Persons With Disabilities
Persons With Disabilities and Disaster-Related Stress
Persons with disabilities need to be aware not only of how a disability may influence response to a disaster, and but how disaster-related stress may affect disabilities.
- Stress in response to trauma such as disasters is normal.
- Stress is felt and experienced as a variety of emotions, including confusion, grief, anger, and sadness.
- Everyone experiences stress differently, and we experience different stress in response to different disasters. A person’s way of experiencing stress depends both on what happened and on what meaning the person gives to those events.
- We experience stress differently through different phases of disasters.
Disaster-related stress occurs in several phases:
- The initial impact phase, in which the focus is on survival
- The immediate post-disaster phase, in which we recoil from the effects of the disaster and begin to make sense of it
- The recovery phase, a sometimes-lengthy period of adjustment in the return to normal that the community and individuals must go through.
There are some ways in which stress may happen differently for persons with disabilities. In preparing for and responding to a disaster, consider how your disability may influence your way of responding to stress in general, and how might it influence your way of responding to a disaster. Some dimensions along which stress may occur include:
Loss of control: A common element in disability is some loss of control over circumstances, over others, and even over one’s body. Many disasters present even greater threat of loss of control, and it is important to anticipate and manage disaster-related stress accordingly.
Loss of resources: Similarly, many disabilities result in losses in income, interpersonal losses in terms of relationships within the family, workplace, and internal losses in self-esteem, self-efficacy, and energy. Many of these losses may be worsened by the experience of disaster.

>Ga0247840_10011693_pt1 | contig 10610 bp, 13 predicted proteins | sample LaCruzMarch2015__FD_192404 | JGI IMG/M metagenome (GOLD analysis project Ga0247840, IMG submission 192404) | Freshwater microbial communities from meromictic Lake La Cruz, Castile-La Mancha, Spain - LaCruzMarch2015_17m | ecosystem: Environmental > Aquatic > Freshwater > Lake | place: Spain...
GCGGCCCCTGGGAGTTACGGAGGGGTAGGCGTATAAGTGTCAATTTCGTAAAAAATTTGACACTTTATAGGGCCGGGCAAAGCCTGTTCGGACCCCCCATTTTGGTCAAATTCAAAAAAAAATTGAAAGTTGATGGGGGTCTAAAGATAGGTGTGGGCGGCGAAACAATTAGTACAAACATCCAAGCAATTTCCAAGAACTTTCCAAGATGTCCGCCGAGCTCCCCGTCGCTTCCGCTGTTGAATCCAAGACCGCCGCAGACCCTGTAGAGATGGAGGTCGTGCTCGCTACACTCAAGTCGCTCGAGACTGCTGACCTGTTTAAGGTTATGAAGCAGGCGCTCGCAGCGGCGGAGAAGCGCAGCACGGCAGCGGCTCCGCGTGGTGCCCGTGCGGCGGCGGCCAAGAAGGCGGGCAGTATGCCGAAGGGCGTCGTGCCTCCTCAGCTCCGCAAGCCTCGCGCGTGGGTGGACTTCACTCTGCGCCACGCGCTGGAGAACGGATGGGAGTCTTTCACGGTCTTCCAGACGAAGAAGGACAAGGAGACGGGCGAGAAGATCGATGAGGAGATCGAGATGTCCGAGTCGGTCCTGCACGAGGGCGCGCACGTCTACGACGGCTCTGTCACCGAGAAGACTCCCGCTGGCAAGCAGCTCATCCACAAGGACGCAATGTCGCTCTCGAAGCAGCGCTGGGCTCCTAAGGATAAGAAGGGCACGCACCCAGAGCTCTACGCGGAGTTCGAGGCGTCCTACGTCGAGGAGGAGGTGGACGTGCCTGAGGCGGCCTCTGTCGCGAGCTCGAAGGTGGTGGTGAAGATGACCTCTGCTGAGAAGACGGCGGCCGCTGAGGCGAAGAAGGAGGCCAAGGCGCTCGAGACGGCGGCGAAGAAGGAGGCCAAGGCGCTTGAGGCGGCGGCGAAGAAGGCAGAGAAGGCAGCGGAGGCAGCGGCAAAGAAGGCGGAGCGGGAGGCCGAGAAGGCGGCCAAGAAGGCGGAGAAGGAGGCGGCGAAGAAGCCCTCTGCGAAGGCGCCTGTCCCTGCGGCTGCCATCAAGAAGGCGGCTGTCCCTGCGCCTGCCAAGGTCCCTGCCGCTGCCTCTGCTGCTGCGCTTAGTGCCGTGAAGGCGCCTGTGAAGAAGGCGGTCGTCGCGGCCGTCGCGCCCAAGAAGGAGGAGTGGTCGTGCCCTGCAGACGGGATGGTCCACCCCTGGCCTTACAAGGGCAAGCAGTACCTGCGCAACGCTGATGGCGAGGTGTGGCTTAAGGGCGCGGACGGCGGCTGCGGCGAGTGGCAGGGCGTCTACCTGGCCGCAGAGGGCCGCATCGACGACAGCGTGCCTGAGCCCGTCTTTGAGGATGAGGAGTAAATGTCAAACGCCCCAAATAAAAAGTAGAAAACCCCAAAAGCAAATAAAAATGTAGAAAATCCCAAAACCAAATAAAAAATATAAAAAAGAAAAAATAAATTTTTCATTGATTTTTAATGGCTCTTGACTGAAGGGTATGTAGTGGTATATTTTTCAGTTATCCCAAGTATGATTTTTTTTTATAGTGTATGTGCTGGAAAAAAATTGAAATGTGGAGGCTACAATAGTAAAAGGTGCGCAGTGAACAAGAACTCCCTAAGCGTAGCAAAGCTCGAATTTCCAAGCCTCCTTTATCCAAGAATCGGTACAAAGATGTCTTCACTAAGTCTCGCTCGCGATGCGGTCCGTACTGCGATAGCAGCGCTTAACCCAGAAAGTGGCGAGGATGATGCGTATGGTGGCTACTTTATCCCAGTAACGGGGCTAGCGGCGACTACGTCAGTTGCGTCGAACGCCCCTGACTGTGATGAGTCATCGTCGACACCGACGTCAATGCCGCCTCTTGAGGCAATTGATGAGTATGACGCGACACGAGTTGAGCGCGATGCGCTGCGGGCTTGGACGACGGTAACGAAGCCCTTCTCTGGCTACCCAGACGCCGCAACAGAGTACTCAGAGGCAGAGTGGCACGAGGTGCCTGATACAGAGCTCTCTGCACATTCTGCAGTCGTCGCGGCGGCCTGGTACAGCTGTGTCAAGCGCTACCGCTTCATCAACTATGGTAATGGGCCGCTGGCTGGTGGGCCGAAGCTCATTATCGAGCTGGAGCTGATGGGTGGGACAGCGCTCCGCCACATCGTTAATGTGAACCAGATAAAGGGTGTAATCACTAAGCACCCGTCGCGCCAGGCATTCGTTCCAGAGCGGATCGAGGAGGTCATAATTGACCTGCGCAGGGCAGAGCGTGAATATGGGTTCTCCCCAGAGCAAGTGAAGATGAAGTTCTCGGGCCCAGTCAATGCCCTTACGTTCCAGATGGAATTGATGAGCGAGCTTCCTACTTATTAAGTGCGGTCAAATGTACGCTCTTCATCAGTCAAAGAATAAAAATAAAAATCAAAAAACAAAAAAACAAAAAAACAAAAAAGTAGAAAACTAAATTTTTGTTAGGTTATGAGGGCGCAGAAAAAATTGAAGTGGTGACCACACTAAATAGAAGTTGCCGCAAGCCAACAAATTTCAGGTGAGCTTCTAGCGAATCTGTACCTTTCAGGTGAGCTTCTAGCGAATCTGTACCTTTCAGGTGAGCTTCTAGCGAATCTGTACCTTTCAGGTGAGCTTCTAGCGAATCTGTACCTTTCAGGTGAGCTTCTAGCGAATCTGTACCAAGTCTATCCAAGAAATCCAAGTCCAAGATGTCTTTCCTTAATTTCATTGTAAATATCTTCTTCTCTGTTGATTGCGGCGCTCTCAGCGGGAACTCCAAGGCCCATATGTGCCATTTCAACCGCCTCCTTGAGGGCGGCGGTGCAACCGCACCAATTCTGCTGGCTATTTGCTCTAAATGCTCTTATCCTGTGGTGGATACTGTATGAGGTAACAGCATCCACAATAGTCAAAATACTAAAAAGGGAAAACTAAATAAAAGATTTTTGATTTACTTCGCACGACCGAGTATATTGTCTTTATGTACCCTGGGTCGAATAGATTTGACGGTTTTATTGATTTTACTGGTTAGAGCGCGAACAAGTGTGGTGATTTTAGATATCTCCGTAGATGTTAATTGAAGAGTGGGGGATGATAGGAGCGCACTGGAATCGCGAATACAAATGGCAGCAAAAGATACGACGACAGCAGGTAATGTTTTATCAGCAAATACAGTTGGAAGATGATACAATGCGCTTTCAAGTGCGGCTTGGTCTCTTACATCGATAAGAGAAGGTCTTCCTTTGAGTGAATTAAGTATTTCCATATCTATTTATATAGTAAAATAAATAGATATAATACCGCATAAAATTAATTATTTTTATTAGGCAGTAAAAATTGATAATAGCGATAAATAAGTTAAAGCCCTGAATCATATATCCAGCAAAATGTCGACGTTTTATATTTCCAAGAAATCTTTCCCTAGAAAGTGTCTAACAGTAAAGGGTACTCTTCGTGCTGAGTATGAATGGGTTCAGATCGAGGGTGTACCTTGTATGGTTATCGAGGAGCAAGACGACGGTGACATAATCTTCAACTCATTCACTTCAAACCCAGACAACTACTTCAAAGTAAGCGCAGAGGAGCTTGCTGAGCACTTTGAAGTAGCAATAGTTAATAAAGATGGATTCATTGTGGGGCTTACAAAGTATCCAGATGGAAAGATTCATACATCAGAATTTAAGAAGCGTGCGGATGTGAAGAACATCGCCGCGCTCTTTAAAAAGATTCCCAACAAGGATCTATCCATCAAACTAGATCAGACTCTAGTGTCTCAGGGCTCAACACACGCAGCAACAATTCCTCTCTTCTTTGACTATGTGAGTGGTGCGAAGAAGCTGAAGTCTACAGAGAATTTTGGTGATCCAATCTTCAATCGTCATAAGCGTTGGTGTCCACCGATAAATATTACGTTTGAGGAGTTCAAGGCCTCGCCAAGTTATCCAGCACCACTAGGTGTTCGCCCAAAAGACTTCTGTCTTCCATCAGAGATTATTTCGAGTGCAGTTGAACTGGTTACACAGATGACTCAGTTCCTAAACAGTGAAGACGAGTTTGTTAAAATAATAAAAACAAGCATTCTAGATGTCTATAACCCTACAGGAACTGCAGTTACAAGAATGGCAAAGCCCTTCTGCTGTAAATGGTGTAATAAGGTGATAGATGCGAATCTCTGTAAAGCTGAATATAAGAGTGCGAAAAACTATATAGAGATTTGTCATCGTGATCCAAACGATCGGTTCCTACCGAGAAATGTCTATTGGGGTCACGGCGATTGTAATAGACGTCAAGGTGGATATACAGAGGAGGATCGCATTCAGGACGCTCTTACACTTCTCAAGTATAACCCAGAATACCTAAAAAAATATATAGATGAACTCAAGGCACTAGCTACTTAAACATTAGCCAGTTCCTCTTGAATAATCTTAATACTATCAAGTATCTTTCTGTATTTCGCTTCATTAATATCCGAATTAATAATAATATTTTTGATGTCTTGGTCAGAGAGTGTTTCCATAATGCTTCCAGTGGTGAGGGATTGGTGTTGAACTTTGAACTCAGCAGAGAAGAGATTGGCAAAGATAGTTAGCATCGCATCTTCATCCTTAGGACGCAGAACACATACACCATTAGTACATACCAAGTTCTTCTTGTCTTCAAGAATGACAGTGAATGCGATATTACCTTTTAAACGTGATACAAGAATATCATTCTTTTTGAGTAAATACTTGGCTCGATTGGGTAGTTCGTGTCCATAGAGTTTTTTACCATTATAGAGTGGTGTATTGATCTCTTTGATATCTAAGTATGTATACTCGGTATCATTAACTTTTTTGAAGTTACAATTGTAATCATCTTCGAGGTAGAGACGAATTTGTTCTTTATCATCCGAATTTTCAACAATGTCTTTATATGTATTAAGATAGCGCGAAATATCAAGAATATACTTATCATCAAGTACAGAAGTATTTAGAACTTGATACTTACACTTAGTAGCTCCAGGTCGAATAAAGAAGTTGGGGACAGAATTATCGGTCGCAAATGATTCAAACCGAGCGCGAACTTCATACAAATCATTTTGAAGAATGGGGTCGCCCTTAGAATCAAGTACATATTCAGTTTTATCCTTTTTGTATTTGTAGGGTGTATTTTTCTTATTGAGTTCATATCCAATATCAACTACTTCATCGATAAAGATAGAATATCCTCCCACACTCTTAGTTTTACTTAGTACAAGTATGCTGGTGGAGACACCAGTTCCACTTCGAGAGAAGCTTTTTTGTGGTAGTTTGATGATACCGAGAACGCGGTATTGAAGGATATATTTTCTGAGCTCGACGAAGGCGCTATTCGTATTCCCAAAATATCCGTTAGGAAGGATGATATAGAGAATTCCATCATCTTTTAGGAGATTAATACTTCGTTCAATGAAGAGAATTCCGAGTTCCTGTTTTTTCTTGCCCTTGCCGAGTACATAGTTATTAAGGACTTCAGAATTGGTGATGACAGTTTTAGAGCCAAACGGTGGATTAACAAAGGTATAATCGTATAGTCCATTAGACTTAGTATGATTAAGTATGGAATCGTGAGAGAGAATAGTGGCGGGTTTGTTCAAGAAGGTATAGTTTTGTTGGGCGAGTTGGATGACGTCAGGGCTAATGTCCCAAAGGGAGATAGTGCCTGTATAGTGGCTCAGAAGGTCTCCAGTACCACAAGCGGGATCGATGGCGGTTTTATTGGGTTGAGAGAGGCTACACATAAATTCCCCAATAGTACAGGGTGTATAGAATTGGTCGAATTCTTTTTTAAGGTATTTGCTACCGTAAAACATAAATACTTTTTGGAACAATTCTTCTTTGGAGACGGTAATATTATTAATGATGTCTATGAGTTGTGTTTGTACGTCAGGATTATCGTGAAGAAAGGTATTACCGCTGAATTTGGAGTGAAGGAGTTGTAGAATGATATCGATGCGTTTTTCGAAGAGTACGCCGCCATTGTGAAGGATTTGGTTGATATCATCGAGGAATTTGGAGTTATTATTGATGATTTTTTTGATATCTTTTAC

Role changes: The roles we carry out form the basis of much of our self image. Even temporary loss of function can mean an alteration in the roles we can carry out, and sometimes disasters can unbalance and disrupt the way that persons with disabilities have modified and reshaped their roles.
Changes in mood: Disasters often result in changes of emotion in which people may feel nervous, anxious, angry, or depressed. Also common are irritability and rapid mood swings, which often result in outbursts toward family, friends and coworkers. Guilt feelings are also possible, especially if a person lost a loved one in the disaster. Some people may wish they had taken the place of their loved one or been there with that person. Persons with disabilities may have some similar responses to their disabilities, or their disabilities may influence their way of experiencing mood and emotion.
Physical symptoms: People experiencing disaster may report physical symptoms such as headaches, fatigue and pains, and increased anxiety. High levels of stress can weaken the immune system, which can lead to increases in illness. It is important to take into account how physical disabilities may affect and be affected by stress.
Changes in sleeping, eating, and daily routines:Disasters inevitably disrupt elements of our daily routines. People with disabilities, many of whom have already had to adjust daily living to accommodate their disabilities, may experience additional stress with disasters that disrupt these patterns of adjustment and require new ones. Being aware of these additional stressors as they relate to disasters can help us maintain perspective and avoid additional complications.
The Disability Help Site offers assistive information for common areas of struggle that can cause distress. Within their mission statement, they believe; “The disABLED have many needs which challenge their lives. People with disabilities face financial needs, mobility issues, lack of quailty housing, as well as struggling with prescription medicine costs. There is help available”.
The National Dissemination Center for Children with Disabilities has information specifically regarding babies and young children. If you have concerns about the mental health of a child, NICHCY has helpful resources